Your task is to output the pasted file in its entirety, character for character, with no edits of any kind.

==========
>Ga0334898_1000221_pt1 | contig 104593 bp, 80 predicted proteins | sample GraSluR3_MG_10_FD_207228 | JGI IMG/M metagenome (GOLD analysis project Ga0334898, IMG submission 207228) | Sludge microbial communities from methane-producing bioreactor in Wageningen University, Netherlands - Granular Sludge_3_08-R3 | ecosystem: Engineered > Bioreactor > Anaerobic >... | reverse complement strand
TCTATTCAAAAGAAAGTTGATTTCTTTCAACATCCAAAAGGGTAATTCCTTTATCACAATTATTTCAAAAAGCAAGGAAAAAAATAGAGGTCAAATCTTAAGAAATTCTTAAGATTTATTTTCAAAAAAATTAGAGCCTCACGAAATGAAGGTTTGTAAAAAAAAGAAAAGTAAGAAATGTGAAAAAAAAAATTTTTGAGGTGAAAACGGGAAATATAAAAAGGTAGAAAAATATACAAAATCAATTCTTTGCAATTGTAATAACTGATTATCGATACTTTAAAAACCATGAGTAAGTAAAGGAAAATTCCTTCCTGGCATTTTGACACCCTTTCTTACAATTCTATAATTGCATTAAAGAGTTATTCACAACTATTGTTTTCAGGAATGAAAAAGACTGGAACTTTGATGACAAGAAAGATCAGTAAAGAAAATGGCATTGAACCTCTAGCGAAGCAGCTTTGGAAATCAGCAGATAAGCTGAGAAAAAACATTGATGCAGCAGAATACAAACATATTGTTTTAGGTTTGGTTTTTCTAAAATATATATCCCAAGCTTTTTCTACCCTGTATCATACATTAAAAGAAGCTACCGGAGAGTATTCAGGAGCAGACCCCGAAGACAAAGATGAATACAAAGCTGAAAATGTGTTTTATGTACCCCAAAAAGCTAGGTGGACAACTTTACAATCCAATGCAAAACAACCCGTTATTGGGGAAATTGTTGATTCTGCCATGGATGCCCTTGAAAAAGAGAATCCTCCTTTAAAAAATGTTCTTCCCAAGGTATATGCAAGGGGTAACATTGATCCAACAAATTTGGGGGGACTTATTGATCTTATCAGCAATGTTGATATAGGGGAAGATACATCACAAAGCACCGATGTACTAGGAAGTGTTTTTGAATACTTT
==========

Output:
>Ga0334898_1000221_pt1 | contig 104593 bp, 80 predicted proteins | sample GraSluR3_MG_10_FD_207228 | JGI IMG/M metagenome (GOLD analysis project Ga0334898, IMG submission 207228) | Sludge microbial communities from methane-producing bioreactor in Wageningen University, Netherlands - Granular Sludge_3_08-R3 | ecosystem: Engineered > Bioreactor > Anaerobic >... | reverse complement strand
TCTATTCAAAAGAAAGTTGATTTCTTTCAACATCCAAAAGGGTAATTCCTTTATCACAATTATTTCAAAAAGCAAGGAAAAAAATAGAGGTCAAATCTTAAGAAATTCTTAAGATTTATTTTCAAAAAAATTAGAGCCTCACGAAATGAAGGTTTGTAAAAAAAAGAAAAGTAAGAAATGTGAAAAAAAAAATTTTTGAGGTGAAAACGGGAAATATAAAAAGGTAGAAAAATATACAAAATCAATTCTTTGCAATTGTAATAACTGATTATCGATACTTTAAAAACCATGAGTAAGTAAAGGAAAATTCCTTCCTGGCATTTTGACACCCTTTCTTACAATTCTATAATTGCATTAAAGAGTTATTCACAACTATTGTTTTCAGGAATGAAAAAGACTGGAACTTTGATGACAAGAAAGATCAGTAAAGAAAATGGCATTGAACCTCTAGCGAAGCAGCTTTGGAAATCAGCAGATAAGCTGAGAAAAAACATTGATGCAGCAGAATACAAACATATTGTTTTAGGTTTGGTTTTTCTAAAATATATATCCCAAGCTTTTTCTACCCTGTATCATACATTAAAAGAAGCTACCGGAGAGTATTCAGGAGCAGACCCCGAAGACAAAGATGAATACAAAGCTGAAAATGTGTTTTATGTACCCCAAAAAGCTAGGTGGACAACTTTACAATCCAATGCAAAACAACCCGTTATTGGGGAAATTGTTGATTCTGCCATGGATGCCCTTGAAAAAGAGAATCCTCCTTTAAAAAATGTTCTTCCCAAGGTATATGCAAGGGGTAACATTGATCCAACAAATTTGGGGGGACTTATTGATCTTATCAGCAATGTTGATATAGGGGAAGATACATCACAAAGCACCGATGTACTAGGAAGTGTTTTTGAATACTTT